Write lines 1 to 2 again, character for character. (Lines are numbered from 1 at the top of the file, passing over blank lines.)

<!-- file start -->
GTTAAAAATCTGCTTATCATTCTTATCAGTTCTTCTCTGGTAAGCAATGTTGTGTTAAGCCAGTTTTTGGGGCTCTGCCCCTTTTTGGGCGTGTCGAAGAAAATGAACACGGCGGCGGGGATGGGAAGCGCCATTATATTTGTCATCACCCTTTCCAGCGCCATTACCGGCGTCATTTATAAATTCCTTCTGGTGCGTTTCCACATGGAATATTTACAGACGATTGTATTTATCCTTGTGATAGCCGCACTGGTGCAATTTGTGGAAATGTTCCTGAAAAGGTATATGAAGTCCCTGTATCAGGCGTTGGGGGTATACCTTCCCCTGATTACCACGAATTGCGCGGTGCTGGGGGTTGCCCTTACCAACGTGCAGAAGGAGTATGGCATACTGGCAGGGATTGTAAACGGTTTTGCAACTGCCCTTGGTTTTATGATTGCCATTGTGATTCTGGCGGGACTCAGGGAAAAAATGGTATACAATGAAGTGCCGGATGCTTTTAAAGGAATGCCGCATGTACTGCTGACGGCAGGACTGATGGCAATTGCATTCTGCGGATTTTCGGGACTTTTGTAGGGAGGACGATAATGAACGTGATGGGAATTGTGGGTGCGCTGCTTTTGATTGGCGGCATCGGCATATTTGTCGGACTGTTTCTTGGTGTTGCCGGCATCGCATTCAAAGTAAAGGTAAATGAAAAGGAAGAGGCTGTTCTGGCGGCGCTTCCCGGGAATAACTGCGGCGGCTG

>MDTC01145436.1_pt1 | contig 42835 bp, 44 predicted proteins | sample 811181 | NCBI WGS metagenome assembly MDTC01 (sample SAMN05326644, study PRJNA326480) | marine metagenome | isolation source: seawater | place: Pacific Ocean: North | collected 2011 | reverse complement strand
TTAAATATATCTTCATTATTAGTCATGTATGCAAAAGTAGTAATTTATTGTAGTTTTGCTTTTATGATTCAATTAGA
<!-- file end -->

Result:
GTTAAAAATCTGCTTATCATTCTTATCAGTTCTTCTCTGGTAAGCAATGTTGTGTTAAGCCAGTTTTTGGGGCTCTGCCCCTTTTTGGGCGTGTCGAAGAAAATGAACACGGCGGCGGGGATGGGAAGCGCCATTATATTTGTCATCACCCTTTCCAGCGCCATTACCGGCGTCATTTATAAATTCCTTCTGGTGCGTTTCCACATGGAATATTTACAGACGATTGTATTTATCCTTGTGATAGCCGCACTGGTGCAATTTGTGGAAATGTTCCTGAAAAGGTATATGAAGTCCCTGTATCAGGCGTTGGGGGTATACCTTCCCCTGATTACCACGAATTGCGCGGTGCTGGGGGTTGCCCTTACCAACGTGCAGAAGGAGTATGGCATACTGGCAGGGATTGTAAACGGTTTTGCAACTGCCCTTGGTTTTATGATTGCCATTGTGATTCTGGCGGGACTCAGGGAAAAAATGGTATACAATGAAGTGCCGGATGCTTTTAAAGGAATGCCGCATGTACTGCTGACGGCAGGACTGATGGCAATTGCATTCTGCGGATTTTCGGGACTTTTGTAGGGAGGACGATAATGAACGTGATGGGAATTGTGGGTGCGCTGCTTTTGATTGGCGGCATCGGCATATTTGTCGGACTGTTTCTTGGTGTTGCCGGCATCGCATTCAAAGTAAAGGTAAATGAAAAGGAAGAGGCTGTTCTGGCGGCGCTTCCCGGGAATAACTGCGGCGGCTG

>MDTC01145436.1_pt1 | contig 42835 bp, 44 predicted proteins | sample 811181 | NCBI WGS metagenome assembly MDTC01 (sample SAMN05326644, study PRJNA326480) | marine metagenome | isolation source: seawater | place: Pacific Ocean: North | collected 2011 | reverse complement strand